“Growing a crop, you've got to do the best that you can; you've got to look after it. There's nothing special about growing it; all crops receive the same treatment. You can't, under Guinness rules, overuse fertiliser or chemicals. In that respect, you can't use anything that's not registered for wheat in your country and you're not allowed to use over the recommended rate that it’s registered for on the chemical labels.

“I think that if you overuse fertiliser, you'd probably be looked at environmentally. Fertilisers are expensive at the moment so you don't want to overuse them anyway. We are allowed to use irrigation because it's part of our farming system,” Eric said.

For half of the year, Eric works by himself but during spring till the end of harvest, he brings in an additional worker. Eric has an independent farm advisor and values the input of seed companies, agronomists and fertiliser representatives.

Eric and Maxine usually have the opportunity to travel every year and visit their son. He lives and works in the United States helping businesses with new projects. When Covid restrictions were enforced, that was no longer a reality for them, but they are fortunate enough that their archaeologist daughter lives only 30 kilometres from them on the north bank of the Rakaia River. With both of their children being successful and driven individuals, it’s no wonder Eric and Maxine are extremely proud of them.

While Eric mentioned that cropping isn’t significantly profitable compared to other sectors in New Zealand, he did say that there are immense benefits from cropping.

“One of the big benefits is that you can see what you achieve at the end of the harvest season and whether something has worked or not. I think environmentally, it's reasonably sustainable. We know how much nitrogen our ryegrass crops require so we don't overuse nitrogen. We know how much the wheat requires and we do soil nitrogen testing at the beginning of spring, so we know how much is in the ground. We monitor all of our soil moisture levels for irrigation so that we don't over-irrigate and we’re not wasting water. I think that's very environmentally friendly.”

The majority of arable farms in New Zealand are situated in Canterbury for the climate, flat land, soils and irrigation; it’s something that Canterbury can be really proud of. “It’s a bit of an underrated industry. It's a small industry but it's extremely important. We grow quite a lot of the world’s radish seeds and other vegetable seeds. We grow all of the seeds for the pasture, dairy, sheep and export industry, as well as grain for the feed industry (wheat, barley, etc). It’s a very efficient industry because we've got some of the best farmers in the world. That's why we get to grow some of these overseas cultivars that come out here, and with our climate and irrigation which is very important.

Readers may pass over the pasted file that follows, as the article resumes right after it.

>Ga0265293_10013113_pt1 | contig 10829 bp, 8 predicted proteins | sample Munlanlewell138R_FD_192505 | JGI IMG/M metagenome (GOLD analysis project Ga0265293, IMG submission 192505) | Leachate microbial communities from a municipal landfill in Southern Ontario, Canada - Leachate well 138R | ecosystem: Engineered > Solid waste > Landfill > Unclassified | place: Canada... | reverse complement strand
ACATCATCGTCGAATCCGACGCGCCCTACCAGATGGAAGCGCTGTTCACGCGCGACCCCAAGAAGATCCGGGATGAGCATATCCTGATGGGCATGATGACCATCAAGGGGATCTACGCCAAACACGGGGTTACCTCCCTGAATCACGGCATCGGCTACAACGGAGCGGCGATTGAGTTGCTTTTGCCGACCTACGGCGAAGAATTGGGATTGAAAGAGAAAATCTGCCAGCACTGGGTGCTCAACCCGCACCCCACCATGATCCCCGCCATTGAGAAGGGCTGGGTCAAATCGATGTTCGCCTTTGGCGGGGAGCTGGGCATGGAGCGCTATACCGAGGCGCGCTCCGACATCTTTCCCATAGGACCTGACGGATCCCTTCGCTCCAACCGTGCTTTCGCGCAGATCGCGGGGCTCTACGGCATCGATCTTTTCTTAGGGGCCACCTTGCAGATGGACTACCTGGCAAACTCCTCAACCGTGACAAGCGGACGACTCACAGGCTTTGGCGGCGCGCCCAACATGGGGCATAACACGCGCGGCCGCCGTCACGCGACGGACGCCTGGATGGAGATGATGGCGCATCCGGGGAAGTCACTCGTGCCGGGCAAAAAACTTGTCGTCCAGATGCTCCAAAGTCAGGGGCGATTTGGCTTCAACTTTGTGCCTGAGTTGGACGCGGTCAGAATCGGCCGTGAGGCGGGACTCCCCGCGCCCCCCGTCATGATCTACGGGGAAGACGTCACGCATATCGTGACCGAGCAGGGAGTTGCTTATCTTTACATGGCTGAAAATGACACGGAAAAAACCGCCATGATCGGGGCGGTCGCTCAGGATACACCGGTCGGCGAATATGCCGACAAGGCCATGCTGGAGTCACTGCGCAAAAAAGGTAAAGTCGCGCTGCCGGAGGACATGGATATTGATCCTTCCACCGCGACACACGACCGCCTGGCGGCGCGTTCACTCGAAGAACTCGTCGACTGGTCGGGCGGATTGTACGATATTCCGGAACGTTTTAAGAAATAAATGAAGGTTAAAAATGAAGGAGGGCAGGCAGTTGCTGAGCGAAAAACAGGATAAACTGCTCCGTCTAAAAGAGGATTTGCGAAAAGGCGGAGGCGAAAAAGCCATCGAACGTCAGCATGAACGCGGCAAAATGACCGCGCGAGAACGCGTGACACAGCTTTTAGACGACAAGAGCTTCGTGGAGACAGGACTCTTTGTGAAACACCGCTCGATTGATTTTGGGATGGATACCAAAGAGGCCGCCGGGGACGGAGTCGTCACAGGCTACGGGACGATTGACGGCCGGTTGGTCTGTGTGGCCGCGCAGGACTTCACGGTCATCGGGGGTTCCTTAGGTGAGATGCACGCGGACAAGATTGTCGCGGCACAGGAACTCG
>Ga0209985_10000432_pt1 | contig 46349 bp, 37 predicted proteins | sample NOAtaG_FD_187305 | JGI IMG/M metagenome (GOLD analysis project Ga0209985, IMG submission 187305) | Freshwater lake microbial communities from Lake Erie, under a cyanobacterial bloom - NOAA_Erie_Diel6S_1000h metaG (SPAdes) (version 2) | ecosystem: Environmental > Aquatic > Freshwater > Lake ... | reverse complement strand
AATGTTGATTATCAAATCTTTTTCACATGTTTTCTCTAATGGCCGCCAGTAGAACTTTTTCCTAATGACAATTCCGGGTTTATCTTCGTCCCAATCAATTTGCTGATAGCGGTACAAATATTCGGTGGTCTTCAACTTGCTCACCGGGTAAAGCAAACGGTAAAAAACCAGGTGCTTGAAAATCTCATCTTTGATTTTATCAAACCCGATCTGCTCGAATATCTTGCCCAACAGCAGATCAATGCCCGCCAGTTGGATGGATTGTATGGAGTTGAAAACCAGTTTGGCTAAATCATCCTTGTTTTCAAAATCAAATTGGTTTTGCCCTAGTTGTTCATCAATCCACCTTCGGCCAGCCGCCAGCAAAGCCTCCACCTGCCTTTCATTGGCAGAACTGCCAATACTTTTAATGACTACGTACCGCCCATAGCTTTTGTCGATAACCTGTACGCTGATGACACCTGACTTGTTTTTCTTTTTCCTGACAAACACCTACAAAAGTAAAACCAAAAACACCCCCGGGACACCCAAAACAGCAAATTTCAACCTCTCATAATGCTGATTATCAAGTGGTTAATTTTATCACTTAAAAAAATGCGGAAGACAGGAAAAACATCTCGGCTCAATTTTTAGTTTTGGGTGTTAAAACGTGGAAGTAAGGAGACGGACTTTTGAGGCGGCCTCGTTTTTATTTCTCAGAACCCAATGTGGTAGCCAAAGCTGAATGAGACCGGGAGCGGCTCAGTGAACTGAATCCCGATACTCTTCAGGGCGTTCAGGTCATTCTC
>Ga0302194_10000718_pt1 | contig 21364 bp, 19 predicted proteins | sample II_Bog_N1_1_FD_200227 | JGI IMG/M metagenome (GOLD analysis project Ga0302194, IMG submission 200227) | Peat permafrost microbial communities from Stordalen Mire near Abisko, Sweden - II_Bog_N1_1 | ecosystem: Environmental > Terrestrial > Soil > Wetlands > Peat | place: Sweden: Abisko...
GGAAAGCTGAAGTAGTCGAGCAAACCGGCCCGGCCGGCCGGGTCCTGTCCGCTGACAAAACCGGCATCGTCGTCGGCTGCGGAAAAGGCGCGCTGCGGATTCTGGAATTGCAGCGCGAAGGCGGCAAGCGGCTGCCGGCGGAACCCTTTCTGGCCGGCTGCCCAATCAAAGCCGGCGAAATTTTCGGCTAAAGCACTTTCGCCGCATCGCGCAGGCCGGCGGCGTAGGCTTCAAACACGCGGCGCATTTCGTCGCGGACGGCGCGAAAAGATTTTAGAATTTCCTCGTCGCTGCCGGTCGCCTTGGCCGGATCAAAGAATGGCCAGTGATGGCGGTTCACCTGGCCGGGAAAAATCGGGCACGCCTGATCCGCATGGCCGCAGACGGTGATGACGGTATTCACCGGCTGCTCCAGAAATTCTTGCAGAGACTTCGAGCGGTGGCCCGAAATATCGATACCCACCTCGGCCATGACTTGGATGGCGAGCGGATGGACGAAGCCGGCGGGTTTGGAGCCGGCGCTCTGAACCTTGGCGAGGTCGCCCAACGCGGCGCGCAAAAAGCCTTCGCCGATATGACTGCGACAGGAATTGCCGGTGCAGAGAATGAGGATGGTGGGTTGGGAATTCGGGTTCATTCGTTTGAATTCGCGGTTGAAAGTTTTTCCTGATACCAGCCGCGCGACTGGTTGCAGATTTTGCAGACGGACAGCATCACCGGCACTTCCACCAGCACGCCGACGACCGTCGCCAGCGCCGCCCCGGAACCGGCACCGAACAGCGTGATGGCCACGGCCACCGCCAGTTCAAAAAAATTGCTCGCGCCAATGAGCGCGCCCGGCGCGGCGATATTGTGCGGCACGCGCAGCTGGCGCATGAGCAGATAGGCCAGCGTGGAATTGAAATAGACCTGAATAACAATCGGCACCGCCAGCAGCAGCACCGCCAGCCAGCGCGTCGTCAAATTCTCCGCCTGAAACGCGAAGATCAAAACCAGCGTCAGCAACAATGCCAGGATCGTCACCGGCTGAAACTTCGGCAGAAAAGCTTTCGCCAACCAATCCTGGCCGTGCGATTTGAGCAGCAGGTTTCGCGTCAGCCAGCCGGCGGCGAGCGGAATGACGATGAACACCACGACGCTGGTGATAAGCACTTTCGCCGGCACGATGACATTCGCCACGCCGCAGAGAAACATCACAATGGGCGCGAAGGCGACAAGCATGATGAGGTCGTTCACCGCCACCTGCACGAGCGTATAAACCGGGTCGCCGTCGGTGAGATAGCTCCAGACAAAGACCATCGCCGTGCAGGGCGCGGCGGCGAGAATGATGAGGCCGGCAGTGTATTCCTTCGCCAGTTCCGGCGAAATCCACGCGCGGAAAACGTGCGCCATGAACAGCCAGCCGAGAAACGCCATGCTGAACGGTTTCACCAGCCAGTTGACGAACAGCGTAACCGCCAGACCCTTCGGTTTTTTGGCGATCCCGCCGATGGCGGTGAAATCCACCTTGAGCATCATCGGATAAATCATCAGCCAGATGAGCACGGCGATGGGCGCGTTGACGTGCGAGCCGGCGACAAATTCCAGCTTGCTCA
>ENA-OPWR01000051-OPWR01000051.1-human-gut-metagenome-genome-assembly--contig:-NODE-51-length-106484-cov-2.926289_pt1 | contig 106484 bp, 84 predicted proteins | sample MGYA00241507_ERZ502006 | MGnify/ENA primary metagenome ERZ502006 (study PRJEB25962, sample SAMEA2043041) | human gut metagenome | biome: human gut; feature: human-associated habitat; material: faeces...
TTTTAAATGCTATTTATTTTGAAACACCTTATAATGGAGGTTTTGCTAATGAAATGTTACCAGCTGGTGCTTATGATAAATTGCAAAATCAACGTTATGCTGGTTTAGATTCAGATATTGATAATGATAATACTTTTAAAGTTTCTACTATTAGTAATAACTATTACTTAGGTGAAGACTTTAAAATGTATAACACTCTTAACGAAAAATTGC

“It’s not a forgotten industry but it's an industry that's important to the country because it has big exports. It doesn’t compete with wine, grapes or kiwifruit and all the rest of it. The dairy industry takes hype, but there’s an article in the last Federated Farmers’ newsletter, Feds News, which mentions that we underpin New Zealand's pastoral farming sector and exports are around 45,000 tonnes of produce valued at nearly 300 million,” Eric said.

Eric used Goldpine products on his stock farm many years ago. Cropping doesn't require a lot of fencing but when they have needed it, they said Goldpine were good to deal with and were very helpful. In more recent times, Maxine bought posts from the Goldpine Ashburton store to go around one of their cottages and a very stylish gate.

With the cropping world being a small but rewarding industry to be a part of, Eric hopes that the future remains prosperous. “In years to come, it could be very important as far as producing alternative proteins from plant sources—even milk and plant-based proteins for human consumption. With a rise in plant-based meat instead of meat from animals, the New Zealand arable industry could be important for producing that,” Eric said.

“If there is an overall philosophy behind our operation it is this: to farm as efficiently, as productively, as profitably and as well as possible, by being open to new ideas and practices, by continuing to learn, by paying attention to detail and getting things done on time, and to care for the land and leave it at least as good as, and if possible, better than we found it," Maxine said.